Worried party/government sources noticed that the attacks were becoming increasingly sophisticated. When cornered by the military, the terrorists would commit suicide rather than risk capture. Those who were deemed too friendly with the Han Chinese authorities, including imams, began to be attacked as well, with some killed and others hideously mutilated. In March 1997, Islamic terrorists carried their protests outside of Muslim areas for the first time, when a time-bomb exploded on a crowded bus in central Beijing. Taxi drivers in the capital and other major cities, usually eager for fares, became reluctant to pick up people they suspected of being Muslims. In this period, the official media began to accuse pro-Islamic separatist groups of having joined forces with similarly-inclined Tibetans and those propounding the independence of Taiwan. They have also stated that Osama bin Laden has trained Chinese Islamic terrorists in camps in Afghanistan.


Party and government have fought back in various ways, including:

— rewarding informers who provide information on the terrorists and their sympathizers. The terrorists, who regard such people as traitors to their religion, have been known to retaliate against not only the informers but their family members, thus deterring those who might be tempted to tell what they know.

— tailoring the nationwide “Strike Hard” campaign against crime and corruption for Muslim areas so as to emphasize convictions of alleged terrorists and their sympathizers.

— drawing Russia and the four Muslim successor states of Central Asia into an alliance whose aims include the suppression of terrorist activities as well as mutual economic development. Russia’s problems with Chechnya are well known; the legitimacy of the governments of the Islamic states is fragile and several have their own problems with religious fundamentalists.

— increasing the flow of Han Chinese immigrants to affected areas.

The incidence of reported terrorist incidents has gone down in the last four years, though the underlying causes seem to be increasing. Natives, even those who are not militant, are upset by the entry of more Han Chinese, regarding it as ethnic swamping. An ambitious program to develop the infrastructure of Western China, in order to reduce the growing income gap between it and the country’s east coast, will provide the terrorists with tempting new targets, including rail lines, dams, and power plants.

China fears that the success of the September 11 attacks will embolden its Islamic terrorists into copy-cat activities. Its options in dealing with this are limited. If, as Indian intelligence has reported, the PRC has supplied Osama bin Ladin’s jihadis with arms funneled through the Taliban government, the contradictions appear even greater. Perhaps China hopes that befriending bin Laden will ensure that the weapons will be used only against Western enemies. But it cannot be sure. Although Beijing may be pleased that the terrorists have taught America a lesson, it continues to be concerned with the growth of Muslim fundamentalism. To side with Washington in any meaningful sense is also fraught with peril. To back American demands that Taliban hand over bin Laden or, worse, to support military action against Afghanistan, would go against everything that the PRC has said about the inviolable prerogatives of the sovereign state. It would also provide a precedent for action against China if it should invade Taiwan. Should U.S. actions involve the use of bases in Pakistan, Beijing fears an American presence in South Asia that could last years. Yet to tell Pakistan not to allow the U.S. military access to its territory would drive the United States closer to India—a rapprochement that China is already worried about.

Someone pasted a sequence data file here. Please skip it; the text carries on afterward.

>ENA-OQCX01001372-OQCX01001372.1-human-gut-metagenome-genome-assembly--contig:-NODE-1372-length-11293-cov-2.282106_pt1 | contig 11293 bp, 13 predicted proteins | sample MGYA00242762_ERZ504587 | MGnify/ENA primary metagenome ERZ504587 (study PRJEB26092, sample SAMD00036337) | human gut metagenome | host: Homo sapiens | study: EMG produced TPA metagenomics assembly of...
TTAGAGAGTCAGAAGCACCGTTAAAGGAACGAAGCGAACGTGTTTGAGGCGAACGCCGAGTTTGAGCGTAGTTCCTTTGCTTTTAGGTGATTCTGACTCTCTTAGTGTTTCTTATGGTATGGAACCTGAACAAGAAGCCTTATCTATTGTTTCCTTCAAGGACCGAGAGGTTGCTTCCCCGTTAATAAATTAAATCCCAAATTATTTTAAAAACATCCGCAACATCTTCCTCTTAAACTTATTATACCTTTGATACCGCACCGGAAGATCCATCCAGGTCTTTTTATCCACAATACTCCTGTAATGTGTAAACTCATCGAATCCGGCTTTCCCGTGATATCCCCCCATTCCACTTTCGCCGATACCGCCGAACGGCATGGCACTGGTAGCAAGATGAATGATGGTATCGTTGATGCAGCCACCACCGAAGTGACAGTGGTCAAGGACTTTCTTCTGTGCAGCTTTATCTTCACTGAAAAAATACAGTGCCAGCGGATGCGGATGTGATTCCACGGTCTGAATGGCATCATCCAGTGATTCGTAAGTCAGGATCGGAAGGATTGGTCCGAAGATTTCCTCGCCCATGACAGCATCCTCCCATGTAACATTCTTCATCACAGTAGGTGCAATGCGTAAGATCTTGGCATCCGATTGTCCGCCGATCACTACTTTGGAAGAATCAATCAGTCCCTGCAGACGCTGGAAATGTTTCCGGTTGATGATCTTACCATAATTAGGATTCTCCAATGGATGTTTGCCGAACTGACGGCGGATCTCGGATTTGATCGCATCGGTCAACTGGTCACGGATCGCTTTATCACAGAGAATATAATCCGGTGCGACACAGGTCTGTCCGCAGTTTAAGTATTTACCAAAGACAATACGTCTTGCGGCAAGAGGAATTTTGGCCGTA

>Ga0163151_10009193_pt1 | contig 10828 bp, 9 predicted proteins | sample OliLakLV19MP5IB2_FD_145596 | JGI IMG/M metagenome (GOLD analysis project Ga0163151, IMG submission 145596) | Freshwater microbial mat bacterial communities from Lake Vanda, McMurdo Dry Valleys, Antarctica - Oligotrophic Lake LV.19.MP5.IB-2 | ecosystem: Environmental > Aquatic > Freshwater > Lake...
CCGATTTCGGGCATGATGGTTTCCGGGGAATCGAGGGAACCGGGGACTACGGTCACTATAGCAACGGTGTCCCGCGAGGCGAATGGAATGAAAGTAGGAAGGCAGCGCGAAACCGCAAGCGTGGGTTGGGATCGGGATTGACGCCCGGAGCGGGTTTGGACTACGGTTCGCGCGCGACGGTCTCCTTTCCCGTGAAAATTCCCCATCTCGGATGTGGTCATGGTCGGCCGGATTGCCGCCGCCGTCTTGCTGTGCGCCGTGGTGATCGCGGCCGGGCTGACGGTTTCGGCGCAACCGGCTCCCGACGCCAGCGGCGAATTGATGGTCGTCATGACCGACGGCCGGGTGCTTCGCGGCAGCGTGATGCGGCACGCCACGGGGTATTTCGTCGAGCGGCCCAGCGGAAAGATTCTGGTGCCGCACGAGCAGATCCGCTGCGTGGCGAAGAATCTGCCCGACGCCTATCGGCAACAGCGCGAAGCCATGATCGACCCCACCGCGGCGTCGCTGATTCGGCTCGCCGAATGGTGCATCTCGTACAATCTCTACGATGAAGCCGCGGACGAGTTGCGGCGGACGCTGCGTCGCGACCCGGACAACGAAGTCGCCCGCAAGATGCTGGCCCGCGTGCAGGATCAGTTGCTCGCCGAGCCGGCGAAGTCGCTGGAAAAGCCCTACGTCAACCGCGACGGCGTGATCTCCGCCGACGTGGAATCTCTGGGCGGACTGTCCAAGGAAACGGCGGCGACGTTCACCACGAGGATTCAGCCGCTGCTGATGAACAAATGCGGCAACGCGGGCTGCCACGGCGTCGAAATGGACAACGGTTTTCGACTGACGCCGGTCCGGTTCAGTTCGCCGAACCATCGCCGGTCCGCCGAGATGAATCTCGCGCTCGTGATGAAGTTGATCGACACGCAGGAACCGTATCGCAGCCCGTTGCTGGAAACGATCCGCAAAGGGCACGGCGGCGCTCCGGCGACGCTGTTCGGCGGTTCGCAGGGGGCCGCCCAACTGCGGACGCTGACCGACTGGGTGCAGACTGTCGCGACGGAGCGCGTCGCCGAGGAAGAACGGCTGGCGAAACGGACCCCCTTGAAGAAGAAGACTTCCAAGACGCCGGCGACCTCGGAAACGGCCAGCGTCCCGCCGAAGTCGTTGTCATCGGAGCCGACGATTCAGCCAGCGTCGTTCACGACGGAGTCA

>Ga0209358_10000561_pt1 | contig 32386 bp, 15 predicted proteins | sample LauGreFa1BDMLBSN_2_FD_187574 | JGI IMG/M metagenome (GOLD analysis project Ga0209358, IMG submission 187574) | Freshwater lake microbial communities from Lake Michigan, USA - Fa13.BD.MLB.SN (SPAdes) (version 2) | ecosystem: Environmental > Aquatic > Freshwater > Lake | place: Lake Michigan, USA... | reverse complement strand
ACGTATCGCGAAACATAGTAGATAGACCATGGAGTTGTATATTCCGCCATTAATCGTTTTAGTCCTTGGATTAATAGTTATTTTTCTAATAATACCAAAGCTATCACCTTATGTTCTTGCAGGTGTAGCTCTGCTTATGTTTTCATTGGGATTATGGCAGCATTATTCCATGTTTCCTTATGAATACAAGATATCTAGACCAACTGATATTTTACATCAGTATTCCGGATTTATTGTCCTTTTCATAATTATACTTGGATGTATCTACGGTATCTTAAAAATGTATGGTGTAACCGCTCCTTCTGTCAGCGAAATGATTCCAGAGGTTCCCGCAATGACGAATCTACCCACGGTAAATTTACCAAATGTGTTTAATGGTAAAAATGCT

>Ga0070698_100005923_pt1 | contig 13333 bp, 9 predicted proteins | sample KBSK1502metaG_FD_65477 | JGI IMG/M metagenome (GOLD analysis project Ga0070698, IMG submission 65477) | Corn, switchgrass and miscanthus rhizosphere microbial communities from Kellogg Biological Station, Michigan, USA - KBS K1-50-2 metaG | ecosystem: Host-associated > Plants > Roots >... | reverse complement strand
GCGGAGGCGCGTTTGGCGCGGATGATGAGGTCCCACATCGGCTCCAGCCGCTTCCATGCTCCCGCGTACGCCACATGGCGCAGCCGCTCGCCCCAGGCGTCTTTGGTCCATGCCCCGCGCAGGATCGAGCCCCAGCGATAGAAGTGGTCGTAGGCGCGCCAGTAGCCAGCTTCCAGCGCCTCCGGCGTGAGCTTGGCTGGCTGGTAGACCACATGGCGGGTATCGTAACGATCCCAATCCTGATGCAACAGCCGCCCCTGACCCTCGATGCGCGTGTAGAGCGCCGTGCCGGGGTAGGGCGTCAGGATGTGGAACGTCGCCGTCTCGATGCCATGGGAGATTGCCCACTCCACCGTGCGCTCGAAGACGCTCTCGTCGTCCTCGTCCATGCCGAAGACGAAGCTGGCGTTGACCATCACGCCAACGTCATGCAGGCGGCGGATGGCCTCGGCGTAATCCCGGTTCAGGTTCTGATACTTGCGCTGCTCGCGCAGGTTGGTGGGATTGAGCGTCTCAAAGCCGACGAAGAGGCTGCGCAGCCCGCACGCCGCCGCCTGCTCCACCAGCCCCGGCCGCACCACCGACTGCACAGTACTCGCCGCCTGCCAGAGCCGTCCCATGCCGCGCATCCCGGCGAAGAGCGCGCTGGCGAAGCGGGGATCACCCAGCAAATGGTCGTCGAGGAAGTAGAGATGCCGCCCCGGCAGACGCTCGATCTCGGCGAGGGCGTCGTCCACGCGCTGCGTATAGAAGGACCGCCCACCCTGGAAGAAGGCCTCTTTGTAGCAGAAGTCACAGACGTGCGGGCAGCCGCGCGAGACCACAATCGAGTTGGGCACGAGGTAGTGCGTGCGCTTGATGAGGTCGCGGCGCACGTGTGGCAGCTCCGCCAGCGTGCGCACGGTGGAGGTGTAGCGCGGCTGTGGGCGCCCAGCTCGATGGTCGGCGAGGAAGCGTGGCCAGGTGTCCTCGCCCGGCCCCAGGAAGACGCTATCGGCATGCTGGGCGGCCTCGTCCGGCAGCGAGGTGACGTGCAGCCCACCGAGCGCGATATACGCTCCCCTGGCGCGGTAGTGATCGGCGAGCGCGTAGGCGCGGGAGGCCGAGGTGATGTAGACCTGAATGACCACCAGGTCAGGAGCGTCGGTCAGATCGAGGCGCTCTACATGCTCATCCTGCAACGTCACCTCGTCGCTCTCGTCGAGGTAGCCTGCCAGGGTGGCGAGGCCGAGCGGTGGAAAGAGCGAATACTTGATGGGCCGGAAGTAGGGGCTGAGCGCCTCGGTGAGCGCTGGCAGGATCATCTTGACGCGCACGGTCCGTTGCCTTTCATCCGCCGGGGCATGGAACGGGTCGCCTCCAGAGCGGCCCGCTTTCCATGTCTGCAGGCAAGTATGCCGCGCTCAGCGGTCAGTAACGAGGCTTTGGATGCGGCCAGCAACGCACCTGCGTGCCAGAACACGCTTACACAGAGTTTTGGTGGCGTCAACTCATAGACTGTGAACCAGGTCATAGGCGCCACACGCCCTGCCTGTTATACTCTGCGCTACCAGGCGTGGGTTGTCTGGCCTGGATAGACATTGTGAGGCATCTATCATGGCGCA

Beijing appears to be opting for a least common denominator policy: urging that the American response be channeled through the United Nations and backing Taliban’s refusal to turn over bin Laden unless sufficient evidence of his guilt is produced. As the Chinese leadership well knows, the composition of the UN makes a strong stand on virtually any issue nearly impossible. Moreover, it is unlikely that any level of proof would prove satisfactory enough to the Taliban’s leaders to turn over bin Laden. In trying to be all things to all people, Beijing may fail to satisfy any of the aggrieved parties. And the threat of domestic Islamic terrorism will continue.

June Teufel Dreyer is a professor of political science at the University of Miami.